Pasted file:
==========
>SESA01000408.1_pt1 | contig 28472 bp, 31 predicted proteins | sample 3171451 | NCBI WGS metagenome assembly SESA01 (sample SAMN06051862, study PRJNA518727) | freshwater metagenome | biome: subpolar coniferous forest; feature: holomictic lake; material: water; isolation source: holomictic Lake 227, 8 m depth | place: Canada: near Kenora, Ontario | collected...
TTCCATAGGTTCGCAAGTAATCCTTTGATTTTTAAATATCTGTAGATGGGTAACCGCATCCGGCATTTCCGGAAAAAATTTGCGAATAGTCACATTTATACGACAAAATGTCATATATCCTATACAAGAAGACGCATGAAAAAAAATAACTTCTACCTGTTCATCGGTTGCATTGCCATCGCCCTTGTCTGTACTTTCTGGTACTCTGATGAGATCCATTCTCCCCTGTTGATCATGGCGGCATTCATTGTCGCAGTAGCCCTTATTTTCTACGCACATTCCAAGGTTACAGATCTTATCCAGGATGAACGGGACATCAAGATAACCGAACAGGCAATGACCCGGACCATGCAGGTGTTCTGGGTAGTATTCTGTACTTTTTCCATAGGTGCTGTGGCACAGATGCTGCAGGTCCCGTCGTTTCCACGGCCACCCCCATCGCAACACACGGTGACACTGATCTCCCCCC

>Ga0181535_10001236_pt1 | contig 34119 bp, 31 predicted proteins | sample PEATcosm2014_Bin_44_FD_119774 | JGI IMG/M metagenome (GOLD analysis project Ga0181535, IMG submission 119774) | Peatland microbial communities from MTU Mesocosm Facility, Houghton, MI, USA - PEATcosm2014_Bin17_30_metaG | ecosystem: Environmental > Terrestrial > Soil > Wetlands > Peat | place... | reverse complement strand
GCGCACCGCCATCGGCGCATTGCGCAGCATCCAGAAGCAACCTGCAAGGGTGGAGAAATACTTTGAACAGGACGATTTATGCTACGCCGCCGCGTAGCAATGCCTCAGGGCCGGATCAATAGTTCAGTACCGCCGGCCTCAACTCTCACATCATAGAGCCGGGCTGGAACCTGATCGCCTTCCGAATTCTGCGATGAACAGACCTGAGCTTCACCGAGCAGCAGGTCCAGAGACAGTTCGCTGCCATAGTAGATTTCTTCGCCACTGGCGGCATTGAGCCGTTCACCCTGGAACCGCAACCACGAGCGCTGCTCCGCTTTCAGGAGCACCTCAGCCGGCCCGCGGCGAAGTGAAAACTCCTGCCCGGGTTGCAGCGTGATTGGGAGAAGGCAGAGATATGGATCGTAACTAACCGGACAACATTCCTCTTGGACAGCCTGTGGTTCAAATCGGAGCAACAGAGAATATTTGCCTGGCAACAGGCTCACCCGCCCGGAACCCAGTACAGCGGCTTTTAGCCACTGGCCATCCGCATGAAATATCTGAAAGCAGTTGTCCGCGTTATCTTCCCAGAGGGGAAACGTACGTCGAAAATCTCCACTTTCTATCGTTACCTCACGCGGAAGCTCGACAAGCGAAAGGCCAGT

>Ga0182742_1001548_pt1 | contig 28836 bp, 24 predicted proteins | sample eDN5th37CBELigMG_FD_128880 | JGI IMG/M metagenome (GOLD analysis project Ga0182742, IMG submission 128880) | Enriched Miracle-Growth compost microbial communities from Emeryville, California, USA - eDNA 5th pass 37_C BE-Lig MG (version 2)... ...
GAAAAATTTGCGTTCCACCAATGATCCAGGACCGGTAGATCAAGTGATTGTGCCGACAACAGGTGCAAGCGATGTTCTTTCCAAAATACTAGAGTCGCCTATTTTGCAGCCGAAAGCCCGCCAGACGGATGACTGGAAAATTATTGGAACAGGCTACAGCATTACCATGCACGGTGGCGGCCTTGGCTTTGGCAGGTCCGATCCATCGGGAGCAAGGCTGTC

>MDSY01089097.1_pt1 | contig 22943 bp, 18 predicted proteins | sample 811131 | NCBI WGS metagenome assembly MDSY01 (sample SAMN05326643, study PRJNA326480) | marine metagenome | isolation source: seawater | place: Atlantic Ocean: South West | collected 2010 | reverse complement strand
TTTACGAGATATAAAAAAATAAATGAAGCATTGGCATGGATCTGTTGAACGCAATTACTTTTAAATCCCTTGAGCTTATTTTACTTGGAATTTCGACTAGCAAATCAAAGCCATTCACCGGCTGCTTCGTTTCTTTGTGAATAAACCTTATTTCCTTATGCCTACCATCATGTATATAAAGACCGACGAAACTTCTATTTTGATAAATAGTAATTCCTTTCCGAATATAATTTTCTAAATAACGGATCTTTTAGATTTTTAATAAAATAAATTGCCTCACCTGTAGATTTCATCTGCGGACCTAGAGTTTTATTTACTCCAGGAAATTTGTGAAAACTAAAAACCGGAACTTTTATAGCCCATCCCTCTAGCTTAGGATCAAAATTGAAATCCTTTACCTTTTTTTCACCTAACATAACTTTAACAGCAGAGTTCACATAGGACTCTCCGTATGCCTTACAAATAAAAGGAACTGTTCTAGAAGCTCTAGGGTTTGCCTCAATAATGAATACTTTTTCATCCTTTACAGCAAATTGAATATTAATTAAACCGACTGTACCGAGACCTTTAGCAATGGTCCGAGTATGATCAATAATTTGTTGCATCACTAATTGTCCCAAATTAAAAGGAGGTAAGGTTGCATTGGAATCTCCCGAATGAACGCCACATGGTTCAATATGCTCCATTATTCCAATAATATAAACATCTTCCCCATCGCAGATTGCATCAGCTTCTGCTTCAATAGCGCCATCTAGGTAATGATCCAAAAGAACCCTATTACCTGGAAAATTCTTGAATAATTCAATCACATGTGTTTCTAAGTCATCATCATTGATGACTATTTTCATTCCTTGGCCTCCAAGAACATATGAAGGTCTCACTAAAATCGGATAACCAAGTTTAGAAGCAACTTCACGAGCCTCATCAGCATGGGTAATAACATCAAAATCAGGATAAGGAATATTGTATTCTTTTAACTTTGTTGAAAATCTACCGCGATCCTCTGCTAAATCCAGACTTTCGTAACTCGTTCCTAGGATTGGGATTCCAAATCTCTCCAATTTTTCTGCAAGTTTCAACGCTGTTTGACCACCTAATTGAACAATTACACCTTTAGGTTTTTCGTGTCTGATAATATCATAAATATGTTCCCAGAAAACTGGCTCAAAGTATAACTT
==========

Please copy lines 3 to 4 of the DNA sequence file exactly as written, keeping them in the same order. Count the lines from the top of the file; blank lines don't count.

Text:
>Ga0181535_10001236_pt1 | contig 34119 bp, 31 predicted proteins | sample PEATcosm2014_Bin_44_FD_119774 | JGI IMG/M metagenome (GOLD analysis project Ga0181535, IMG submission 119774) | Peatland microbial communities from MTU Mesocosm Facility, Houghton, MI, USA - PEATcosm2014_Bin17_30_metaG | ecosystem: Environmental > Terrestrial > Soil > Wetlands > Peat | place... | reverse complement strand
GCGCACCGCCATCGGCGCATTGCGCAGCATCCAGAAGCAACCTGCAAGGGTGGAGAAATACTTTGAACAGGACGATTTATGCTACGCCGCCGCGTAGCAATGCCTCAGGGCCGGATCAATAGTTCAGTACCGCCGGCCTCAACTCTCACATCATAGAGCCGGGCTGGAACCTGATCGCCTTCCGAATTCTGCGATGAACAGACCTGAGCTTCACCGAGCAGCAGGTCCAGAGACAGTTCGCTGCCATAGTAGATTTCTTCGCCACTGGCGGCATTGAGCCGTTCACCCTGGAACCGCAACCACGAGCGCTGCTCCGCTTTCAGGAGCACCTCAGCCGGCCCGCGGCGAAGTGAAAACTCCTGCCCGGGTTGCAGCGTGATTGGGAGAAGGCAGAGATATGGATCGTAACTAACCGGACAACATTCCTCTTGGACAGCCTGTGGTTCAAATCGGAGCAACAGAGAATATTTGCCTGGCAACAGGCTCACCCGCCCGGAACCCAGTACAGCGGCTTTTAGCCACTGGCCATCCGCATGAAATATCTGAAAGCAGTTGTCCGCGTTATCTTCCCAGAGGGGAAACGTACGTCGAAAATCTCCACTTTCTATCGTTACCTCACGCGGAAGCTCGACAAGCGAAAGGCCAGT